The 9 Things Wildly Successful Biotechs Have in Common
Wildly successful biotech companies have more in common than great science, experienced leadership and ample funding. They have a certain way of thinking that propels everyone working there beyond day-to-day concerns and enables them to do great things. BioSpace asked company leaders and financiers what exactly those intangibles are. Here are the top nine commonalities:
1. Diverse Talent: “You can’t just have great scientists. You also need great managers and staff who will build culture,” Sung You, managing partner at PBM Capital and chief business officer at SalioGen Therapeutics, said. “It’s important to build a team that has experience throughout the entire drug development cycle, all the way to commercialization.” Therefore, she advised hiring people with diverse backgrounds and experience.
“The people on the management team have to be doers,” Andy Scharenberg, M.D., CEO, of Umoja, said. “They must already have shown they know what to do and are willing to wade in and do it, and they must be able to teach their teams by modeling and coaching.”
It’s also important for them to have built a team and managed it well. As CEO you’re not just executing on your vision, You said. “You’re also rallying the team to share that vision, so leadership skills are important.”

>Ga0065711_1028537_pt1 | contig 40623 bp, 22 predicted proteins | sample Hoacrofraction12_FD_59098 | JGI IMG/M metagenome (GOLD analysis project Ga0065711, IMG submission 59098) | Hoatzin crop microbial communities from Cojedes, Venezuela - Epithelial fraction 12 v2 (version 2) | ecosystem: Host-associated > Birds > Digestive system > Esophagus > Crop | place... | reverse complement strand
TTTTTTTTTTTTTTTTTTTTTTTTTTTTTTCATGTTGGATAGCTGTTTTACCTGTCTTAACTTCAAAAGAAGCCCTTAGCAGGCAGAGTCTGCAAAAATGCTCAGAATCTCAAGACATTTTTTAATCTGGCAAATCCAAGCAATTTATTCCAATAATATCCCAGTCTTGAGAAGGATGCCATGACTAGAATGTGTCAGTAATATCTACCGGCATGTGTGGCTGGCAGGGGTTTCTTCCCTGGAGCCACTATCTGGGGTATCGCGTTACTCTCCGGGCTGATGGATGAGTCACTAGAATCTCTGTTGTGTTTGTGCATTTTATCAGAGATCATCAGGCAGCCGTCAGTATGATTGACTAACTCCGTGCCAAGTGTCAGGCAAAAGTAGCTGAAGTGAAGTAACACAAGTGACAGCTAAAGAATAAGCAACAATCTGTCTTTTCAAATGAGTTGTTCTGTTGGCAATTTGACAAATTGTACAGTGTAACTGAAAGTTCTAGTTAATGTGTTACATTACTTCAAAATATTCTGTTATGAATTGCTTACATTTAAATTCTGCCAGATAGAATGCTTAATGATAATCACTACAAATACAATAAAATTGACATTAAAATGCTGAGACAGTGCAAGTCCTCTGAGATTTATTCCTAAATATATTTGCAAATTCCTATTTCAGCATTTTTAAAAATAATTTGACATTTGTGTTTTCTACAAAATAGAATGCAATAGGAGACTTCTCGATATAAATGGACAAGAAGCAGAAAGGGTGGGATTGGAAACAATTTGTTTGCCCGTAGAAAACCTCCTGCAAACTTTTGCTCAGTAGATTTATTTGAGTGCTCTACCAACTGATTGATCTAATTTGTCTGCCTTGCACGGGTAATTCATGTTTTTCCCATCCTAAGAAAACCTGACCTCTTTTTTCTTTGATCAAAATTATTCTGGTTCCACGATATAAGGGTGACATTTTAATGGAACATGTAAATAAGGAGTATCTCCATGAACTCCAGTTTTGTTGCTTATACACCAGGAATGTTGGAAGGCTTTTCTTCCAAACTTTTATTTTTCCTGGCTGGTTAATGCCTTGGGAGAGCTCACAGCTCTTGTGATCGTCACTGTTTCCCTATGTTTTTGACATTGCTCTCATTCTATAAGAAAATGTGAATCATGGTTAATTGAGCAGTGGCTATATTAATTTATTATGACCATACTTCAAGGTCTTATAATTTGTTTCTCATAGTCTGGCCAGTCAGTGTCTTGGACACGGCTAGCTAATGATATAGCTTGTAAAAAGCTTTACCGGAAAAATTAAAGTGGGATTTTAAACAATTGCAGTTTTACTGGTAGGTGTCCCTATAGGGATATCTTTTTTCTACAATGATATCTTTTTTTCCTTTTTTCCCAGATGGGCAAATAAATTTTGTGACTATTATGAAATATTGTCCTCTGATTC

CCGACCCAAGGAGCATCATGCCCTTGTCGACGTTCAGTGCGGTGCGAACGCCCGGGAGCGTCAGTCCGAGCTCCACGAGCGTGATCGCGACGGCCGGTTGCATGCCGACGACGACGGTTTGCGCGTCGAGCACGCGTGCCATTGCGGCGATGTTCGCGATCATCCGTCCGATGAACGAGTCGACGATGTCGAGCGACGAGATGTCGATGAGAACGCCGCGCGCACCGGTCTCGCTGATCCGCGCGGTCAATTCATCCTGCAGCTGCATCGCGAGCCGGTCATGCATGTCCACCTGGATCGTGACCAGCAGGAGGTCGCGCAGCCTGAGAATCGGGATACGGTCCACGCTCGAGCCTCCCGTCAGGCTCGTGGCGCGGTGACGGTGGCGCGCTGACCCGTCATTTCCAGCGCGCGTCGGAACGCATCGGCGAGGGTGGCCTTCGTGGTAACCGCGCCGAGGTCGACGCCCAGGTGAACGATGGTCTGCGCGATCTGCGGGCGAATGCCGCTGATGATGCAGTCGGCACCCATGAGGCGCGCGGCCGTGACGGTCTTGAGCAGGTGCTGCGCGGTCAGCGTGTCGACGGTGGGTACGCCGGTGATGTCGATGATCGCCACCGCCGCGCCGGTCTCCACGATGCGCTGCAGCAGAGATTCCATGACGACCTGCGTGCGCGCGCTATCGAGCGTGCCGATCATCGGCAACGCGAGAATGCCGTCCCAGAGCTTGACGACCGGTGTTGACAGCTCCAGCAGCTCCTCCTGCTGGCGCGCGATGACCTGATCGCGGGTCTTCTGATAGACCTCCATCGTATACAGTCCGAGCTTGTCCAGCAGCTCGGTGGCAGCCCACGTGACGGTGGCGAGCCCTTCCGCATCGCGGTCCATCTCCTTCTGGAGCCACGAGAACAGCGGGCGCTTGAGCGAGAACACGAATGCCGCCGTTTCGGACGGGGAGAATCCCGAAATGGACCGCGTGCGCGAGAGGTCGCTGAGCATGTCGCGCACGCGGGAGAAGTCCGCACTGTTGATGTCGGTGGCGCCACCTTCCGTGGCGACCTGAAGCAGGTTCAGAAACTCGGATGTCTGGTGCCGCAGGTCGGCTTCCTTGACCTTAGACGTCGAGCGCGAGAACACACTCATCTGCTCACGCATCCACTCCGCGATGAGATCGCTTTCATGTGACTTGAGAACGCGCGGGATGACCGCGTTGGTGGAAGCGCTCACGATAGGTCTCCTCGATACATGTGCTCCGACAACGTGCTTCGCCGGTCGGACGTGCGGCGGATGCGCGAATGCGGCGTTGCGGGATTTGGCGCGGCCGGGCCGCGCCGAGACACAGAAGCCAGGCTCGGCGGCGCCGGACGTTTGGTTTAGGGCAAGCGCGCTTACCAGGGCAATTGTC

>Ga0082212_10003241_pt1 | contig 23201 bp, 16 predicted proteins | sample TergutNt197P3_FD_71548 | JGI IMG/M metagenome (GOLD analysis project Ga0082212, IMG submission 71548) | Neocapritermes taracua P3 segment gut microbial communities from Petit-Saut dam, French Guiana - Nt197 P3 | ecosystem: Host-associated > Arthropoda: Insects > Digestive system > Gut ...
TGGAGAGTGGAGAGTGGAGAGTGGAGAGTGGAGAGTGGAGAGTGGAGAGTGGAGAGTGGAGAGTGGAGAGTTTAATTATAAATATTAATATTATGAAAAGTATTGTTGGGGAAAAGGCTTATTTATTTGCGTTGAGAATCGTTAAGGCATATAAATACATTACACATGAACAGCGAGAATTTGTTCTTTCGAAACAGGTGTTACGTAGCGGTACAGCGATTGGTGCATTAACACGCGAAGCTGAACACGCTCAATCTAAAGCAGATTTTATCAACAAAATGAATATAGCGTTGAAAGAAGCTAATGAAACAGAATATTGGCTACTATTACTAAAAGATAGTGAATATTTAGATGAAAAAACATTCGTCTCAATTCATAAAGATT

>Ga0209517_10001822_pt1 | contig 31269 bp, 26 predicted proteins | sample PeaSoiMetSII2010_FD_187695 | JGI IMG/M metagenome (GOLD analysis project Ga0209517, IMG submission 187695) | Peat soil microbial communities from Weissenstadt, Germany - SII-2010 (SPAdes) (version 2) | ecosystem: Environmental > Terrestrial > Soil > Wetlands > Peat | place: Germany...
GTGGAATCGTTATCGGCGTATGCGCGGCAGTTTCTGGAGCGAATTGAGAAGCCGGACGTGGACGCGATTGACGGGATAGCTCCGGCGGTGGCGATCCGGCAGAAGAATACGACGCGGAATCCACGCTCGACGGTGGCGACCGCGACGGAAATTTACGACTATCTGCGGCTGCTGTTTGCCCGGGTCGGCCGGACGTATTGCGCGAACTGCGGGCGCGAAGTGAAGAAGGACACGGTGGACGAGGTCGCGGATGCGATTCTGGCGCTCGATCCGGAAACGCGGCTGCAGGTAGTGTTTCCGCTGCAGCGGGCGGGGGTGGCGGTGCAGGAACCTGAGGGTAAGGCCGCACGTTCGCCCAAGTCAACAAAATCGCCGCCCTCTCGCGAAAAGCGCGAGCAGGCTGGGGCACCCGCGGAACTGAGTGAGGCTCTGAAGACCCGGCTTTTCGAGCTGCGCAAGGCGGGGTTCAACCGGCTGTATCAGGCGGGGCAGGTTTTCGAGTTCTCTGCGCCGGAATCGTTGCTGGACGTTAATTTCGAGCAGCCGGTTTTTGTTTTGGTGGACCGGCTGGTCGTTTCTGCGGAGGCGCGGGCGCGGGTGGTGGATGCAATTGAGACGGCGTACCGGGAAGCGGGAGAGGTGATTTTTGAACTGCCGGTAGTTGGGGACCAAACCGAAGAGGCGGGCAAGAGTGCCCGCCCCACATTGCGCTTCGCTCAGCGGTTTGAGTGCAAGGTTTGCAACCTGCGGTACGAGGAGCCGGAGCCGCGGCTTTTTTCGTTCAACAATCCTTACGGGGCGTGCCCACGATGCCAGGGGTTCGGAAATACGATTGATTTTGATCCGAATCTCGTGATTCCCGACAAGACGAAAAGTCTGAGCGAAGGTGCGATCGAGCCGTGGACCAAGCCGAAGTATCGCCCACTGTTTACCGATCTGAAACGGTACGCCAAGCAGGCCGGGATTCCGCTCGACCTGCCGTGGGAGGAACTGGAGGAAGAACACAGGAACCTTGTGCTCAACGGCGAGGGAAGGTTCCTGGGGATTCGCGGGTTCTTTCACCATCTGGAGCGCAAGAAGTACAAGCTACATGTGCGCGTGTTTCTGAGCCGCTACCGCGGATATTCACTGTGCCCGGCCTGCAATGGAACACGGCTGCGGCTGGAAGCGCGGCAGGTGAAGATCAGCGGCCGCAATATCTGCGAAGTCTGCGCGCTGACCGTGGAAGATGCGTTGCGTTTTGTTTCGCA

Wildly successful companies also can tap diverse networks for advice. “This isn’t about name-dropping, but about knowing these people well enough for them to be part of your support network as you’re building the company,” she said. No leader has all the answers, so being able to reach out to the right people is crucial. “Drug development is a team sport.”
2. Sophisticated Board Members: “It’s important to have a sophisticated board that has done a lot, to help you see around corners,” Scharenberg said. “The necessary skills will change as the company matures, but at each level, “You have to nail your finances.”
You said she considers her board members as strategic thinking partners who can advise and help solve challenges. As the company grows, it should expect to add board members to address the company’s emerging needs.
3. A Team Mindset: “Developing a company isn’t an individual process. Leadership must be willing to accept input as the process is honed,” Scharenberg said. Transparency, clear communications and treating people well are important team builders. The CEO must sustain the culture and shape its growth as the company evolves.
With a geographically distant workforce, companies are finding ways to create and reinforce culture online. Be proactive regarding setting expectations about how and how often team members communicate and understand that culture building is important.
4. Strategic Finance: “Successful people think about strategic optimization and build a long-term financing strategy,” Jonathan MacQuitty, Ph.D., head of the Life Sciences sector at Lightspeed Venture Partners, said.